Wednesday, July 25, 2007

A Reason to Root for the Machines?

Phil Laak takes on 'Polaris' in the 'First Man-Machine Poker Championship' in Vancouver, Canada.  Click on the image to go to the official match website.Followed that “Man-vs.-Machine” poker match with keen interest. After a rough start, it looks like Phil Laak and Ali Eslami managed to comeback yesterday to “win” the contest against Polaris, the poker-playing computer program developed by the University of Alberta’s Computer Poker Research Group.

The match took place at the Hyatt Regency Hotel in Vancouver, Canada as part of the annual meeting of the Association for the Advancement of Artificial Intelligence. As someone who has been to boring academic conferences before, this here meeting of the AAAI sounded like a hell of a good time, comparatively speaking.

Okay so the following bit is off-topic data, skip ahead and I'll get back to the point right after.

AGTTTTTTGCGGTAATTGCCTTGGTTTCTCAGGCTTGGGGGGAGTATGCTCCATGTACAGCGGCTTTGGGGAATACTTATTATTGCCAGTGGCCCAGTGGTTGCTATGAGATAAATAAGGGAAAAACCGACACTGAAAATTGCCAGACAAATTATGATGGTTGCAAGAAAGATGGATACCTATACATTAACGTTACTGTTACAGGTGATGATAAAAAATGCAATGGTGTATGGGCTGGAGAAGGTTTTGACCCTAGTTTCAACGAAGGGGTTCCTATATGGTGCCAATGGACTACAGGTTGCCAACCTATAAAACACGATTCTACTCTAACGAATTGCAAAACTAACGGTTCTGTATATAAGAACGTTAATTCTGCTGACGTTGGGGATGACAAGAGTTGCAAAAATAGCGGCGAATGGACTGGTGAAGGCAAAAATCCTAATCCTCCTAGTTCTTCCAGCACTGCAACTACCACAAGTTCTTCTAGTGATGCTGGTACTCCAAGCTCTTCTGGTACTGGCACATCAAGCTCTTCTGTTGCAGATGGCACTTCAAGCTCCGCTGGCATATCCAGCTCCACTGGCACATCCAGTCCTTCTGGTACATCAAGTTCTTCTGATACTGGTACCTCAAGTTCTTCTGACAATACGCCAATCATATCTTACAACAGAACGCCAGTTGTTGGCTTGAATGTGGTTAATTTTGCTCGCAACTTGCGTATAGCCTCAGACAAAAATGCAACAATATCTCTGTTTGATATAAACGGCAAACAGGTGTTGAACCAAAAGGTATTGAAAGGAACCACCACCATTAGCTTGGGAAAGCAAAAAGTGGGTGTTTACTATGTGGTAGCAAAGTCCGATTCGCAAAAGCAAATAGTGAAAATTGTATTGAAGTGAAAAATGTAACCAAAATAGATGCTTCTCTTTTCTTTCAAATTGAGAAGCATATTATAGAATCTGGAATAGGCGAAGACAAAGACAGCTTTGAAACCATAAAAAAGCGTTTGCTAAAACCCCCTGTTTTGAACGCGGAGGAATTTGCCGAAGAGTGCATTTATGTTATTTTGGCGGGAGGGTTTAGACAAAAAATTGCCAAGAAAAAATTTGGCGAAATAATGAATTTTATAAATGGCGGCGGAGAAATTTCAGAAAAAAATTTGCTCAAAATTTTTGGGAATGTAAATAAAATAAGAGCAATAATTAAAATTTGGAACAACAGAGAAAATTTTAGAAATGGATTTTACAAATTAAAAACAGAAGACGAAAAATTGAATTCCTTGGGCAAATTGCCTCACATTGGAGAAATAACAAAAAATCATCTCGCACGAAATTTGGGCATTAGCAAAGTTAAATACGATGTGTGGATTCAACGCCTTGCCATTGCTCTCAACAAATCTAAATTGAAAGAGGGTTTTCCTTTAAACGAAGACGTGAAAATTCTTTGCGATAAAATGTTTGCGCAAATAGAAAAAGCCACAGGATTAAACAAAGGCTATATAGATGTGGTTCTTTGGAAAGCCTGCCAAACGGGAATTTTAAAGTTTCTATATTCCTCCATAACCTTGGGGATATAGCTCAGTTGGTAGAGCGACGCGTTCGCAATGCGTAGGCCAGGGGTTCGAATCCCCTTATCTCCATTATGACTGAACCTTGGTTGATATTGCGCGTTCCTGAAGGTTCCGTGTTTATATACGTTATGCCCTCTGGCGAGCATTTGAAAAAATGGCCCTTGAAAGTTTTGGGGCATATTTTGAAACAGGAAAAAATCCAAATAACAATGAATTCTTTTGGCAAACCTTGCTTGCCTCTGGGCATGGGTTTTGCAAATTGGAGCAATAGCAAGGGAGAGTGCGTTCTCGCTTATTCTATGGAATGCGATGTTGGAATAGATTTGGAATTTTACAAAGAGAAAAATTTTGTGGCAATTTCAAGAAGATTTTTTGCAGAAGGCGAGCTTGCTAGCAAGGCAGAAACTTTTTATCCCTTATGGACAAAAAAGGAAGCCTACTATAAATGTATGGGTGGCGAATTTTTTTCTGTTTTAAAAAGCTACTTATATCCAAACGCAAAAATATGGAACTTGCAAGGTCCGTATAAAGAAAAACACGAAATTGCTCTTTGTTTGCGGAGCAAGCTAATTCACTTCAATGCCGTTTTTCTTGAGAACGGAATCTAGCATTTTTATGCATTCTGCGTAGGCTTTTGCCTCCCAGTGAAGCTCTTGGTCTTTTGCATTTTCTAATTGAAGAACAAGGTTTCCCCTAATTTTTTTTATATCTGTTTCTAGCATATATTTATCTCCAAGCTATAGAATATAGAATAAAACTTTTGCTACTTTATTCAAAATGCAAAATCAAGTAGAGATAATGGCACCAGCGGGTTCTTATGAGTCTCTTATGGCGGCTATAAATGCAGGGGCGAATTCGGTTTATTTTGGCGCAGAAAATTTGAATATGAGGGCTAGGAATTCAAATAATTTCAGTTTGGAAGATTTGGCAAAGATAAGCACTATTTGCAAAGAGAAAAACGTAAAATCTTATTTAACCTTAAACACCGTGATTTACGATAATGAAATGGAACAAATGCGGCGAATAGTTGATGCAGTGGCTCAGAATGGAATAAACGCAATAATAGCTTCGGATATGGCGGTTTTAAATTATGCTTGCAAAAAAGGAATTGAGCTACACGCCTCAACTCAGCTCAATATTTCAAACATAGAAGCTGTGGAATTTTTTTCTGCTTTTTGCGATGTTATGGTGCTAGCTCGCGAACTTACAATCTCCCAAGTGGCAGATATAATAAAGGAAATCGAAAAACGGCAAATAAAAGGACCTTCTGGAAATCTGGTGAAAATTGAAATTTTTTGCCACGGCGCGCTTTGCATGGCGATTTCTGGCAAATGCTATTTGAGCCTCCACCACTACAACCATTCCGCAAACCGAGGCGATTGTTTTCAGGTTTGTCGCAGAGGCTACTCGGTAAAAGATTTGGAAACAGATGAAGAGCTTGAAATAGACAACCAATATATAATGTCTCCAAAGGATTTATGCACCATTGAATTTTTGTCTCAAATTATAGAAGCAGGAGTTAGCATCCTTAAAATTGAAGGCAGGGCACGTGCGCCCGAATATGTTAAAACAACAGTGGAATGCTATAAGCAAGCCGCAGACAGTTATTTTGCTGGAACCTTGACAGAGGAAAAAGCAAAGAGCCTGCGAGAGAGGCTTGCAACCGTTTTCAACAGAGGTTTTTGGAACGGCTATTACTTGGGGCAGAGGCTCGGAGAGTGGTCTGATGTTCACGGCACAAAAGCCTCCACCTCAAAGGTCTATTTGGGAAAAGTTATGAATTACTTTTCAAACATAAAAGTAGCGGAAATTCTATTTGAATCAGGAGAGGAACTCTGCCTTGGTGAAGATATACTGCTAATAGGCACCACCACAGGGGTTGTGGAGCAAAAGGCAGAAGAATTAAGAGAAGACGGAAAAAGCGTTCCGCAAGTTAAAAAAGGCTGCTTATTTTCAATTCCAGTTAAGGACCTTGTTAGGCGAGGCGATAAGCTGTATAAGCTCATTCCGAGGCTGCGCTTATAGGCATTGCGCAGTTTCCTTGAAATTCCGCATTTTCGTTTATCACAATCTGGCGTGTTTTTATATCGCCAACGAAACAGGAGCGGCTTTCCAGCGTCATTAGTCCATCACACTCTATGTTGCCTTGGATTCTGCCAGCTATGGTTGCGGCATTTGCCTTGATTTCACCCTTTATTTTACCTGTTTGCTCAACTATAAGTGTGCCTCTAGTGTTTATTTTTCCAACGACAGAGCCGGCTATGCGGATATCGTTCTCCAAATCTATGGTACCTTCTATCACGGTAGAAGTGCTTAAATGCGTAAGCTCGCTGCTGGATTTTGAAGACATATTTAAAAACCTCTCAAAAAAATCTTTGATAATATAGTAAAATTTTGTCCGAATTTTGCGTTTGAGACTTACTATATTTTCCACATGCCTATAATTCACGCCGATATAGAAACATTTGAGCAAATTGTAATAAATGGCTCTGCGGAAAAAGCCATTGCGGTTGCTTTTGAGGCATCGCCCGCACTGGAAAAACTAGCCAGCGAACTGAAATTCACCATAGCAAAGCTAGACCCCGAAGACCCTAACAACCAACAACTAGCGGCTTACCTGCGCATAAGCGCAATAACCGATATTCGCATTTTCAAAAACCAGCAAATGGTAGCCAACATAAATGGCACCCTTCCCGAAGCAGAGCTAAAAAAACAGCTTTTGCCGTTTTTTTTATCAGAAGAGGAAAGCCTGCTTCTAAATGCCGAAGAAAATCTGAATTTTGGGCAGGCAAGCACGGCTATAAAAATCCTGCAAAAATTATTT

There’s a neat live blog of the event, eagerly written by a reporter whose enthusiasm is pretty infectious. Complete hand histories from the four sessions has also been promised. Not sure if those will be appearing on the official match website or over on the Poker Academy website. (Someone from Poker Academy also has provided another live blog of the event, if you’re interested.) My understanding is that some of the CPRG’s research has been incorporated into Poker Academy’s poker-playing software already. Reading around on the Poker Academy site, it looks as though they will be making it possible for us low limit hacks to take a crack at Polaris sometime in the near future.

Of the four sessions, Laak and Eslami won two and lost one, with the other being declared a “statistical tie.” Each session involved 500 hands of $10/$20 limit Hold ’em, played as “duplicate” matches. That means the pair played a total of 4,000 hands against Polaris, and in the end came out with only a small advantage in terms of number of small bets won.